By Molly Snyder Senior Writer Published May 23, 2016 at 9:14 AM

Reinventing ourselves takes a lot of guts, something all five of these women – who switched careers at the age of 40 or older – have plenty of. Some left the corporate world, some joined it, but all of them share one thing in common: In stepping outside their professional comfort zones, they found themselves closer to their True Norths.


Jennifer LaPorte, who lives in Arbor Vitae, in Vilas County, is a hospice bereavement coordinator and hospital chaplain. She started doing this compassionate work as a volunteer in 2011 while working on a master’s degree at Marian University. In December 2014, LaPorte received her Master of Science in Thanatology (the study of death and dying) at the age of 46.

"I have been through some tough times personally and financially over the past few years, including the loss of our businesses and a divorce, among other things," says LaPorte. These losses have been transformative for me in my career and my personal as well as my spiritual life, and I believe I have acquired a compassion for those who are going through losses other than death, but losses that may be just as impactful."

Currently, LaPorte is working on her first unit of Clinical Pastoral Education in order to further her work in chaplaincy.

"I love that my children observed me doing homework," says LaPorte. "There’s no substitution for modeling. Nothing gets them to do their homework like saying I have homework to do, too."

Previously, LaPorte – who has a degree in French from the University of Wisconsin-Madison – worked as a French teacher, dabbled in theater and then started a career in arts administration as cultural arts coordinator – and later the artistic director – of Latino Arts, Inc. at the United Community Center in Milwaukee. She was also the director of Alverno Presents, the performing arts series at Alverno College, from 1996 to 1999.

"After I started having children, I worked with my husband in our audio-visual systems integration business for 10-plus years," says LaPorte. "In 2010, we moved to Eagle River when we purchased a second business in the northwoods. When the businesses folded, I started my career in hospice."

Originally, LaPorte was drawn to the work by a billboard on the side of the highway advertising the Marian University grief and bereavement program.

"I saw it as a sign that this was my calling," says LaPorte. "I called the director of the program and two days later enrolled in the master’s program."

LaPorte says every day she wakes up honored to do the work that she does.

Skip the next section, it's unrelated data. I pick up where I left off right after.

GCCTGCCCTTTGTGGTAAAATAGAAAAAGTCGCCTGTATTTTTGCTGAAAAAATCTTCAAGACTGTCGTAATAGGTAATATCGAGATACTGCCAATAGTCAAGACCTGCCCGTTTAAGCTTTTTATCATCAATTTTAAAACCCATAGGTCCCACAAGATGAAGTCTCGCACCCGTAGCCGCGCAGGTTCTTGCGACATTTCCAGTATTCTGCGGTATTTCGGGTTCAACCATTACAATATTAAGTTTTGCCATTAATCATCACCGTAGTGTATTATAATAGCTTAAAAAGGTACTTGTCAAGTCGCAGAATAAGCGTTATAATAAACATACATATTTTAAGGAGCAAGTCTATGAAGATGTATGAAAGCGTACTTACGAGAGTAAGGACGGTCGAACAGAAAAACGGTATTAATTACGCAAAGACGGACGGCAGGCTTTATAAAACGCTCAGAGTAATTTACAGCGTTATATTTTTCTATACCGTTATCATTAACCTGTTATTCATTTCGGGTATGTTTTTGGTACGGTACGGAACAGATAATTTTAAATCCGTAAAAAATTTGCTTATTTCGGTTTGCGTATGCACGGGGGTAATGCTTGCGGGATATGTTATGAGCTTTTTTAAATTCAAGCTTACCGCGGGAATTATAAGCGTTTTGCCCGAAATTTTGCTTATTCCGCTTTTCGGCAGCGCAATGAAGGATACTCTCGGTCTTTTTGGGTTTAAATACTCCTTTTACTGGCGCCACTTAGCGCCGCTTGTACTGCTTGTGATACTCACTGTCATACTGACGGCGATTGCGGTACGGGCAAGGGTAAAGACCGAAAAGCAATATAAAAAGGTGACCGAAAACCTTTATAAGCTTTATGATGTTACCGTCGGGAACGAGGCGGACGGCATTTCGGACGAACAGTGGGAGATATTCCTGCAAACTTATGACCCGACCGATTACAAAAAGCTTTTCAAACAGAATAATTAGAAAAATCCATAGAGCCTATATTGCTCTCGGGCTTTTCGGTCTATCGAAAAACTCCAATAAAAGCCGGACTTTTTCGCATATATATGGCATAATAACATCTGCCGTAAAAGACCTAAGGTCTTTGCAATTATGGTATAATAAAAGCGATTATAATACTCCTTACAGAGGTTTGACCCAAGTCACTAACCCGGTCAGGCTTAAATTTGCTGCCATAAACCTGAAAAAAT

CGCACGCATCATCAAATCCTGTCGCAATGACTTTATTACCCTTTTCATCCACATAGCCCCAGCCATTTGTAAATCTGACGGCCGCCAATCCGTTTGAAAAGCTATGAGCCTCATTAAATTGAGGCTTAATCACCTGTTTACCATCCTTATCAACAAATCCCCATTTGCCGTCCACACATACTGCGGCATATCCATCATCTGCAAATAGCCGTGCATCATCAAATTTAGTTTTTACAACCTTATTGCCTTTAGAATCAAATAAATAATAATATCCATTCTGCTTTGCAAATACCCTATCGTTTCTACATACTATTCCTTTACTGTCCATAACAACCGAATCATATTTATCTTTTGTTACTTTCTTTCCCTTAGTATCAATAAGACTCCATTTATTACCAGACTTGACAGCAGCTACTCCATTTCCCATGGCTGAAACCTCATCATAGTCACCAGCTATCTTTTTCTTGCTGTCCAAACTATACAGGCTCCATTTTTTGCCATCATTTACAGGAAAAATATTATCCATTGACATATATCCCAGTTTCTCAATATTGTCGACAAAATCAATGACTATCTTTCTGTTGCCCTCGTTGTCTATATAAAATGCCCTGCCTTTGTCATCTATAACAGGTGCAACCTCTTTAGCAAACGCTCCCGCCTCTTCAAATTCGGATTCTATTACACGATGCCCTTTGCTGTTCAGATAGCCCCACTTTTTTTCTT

LaPorte with one of her patients, 97-year-old Helen.

"We have a long way to go in our society regarding acceptance and reconciliation of death and dying, but I firmly believe in what Dame Cecily Saunders, the founder of Hospice said, ‘You matter because you are you, and you matter to the last moment of your life. We will do all we can, not only to help you die peacefully, but also to live until you die,’" says LaPorte.  "I am grateful to do something for a living that reflects who I am at heart."


Meghan Koven is an Organizational Change Consultant for one of Milwaukee's biggest employers. Having a corporate job is a big change for Koven, who started her career as a chef after attending culinary school in Portland, Ore.

"After working in some great Milwaukee restaurants, I found myself mentally bored," says Koven. "So I transitioned out of cooking by becoming an HR manager for all of the kitchen staff at Marquette University, which led me back to school for my master's degree."

Koven, who earned her degree in Organizational Development from Alverno College in 2006, says her current job is to "assist people in the company in preparing themselves and their reports to change the way they work in a wide variety of ways."

"Our organization is undergoing a significant evolution, and change is everywhere and accelerating in its pace. My role focuses on the human side of change," she says.

Koven finds her current position both challenging and rewarding – attributes that she didn’t experience enough of in her "past life."

"Part of my job is to challenge people to think differently," says Koven. "The organization is working towards operating with more agility. It's an exciting time to be there."

Koven accepted the position nine months ago, at the age of 43. She says she did not expect to land her job because she is "too out of the mold."

"I literally threw my resume at them online and didn't even include a formal cover letter. I went in for a series of interviews, but still thought that, in a million years, they would never hire someone like me," she says. "So I was floored when they made me an offer, and came to find out that my boss wanted to hire me specifically because I was so different. Who knew?"


After working in public relations for 20 years, Lisa Balcerak started her own business, Balcerak Communications, in 2011.

"I like having my own business because I have schedule flexibility and the control to choose the clients I want to work with," says Balcerak. "I love my job and continue to learn new things all the time."

She says not being afraid of technical subject matter has given her a niche in the PR industry. "If it’s technical and geeky, I can write about it," says Balcerak.

However, last summer, during a slow work period, Balcerak started doing more creative activities, including making magnets.

"One day I wanted to move all my family pictures cluttering my refrigerator door. So I got a metal wall hanging and hand-made small, strong magnets to hold the pictures without overtaking the entire collage. I enjoyed making those magnets, and other people loved them, so I started making more," she says.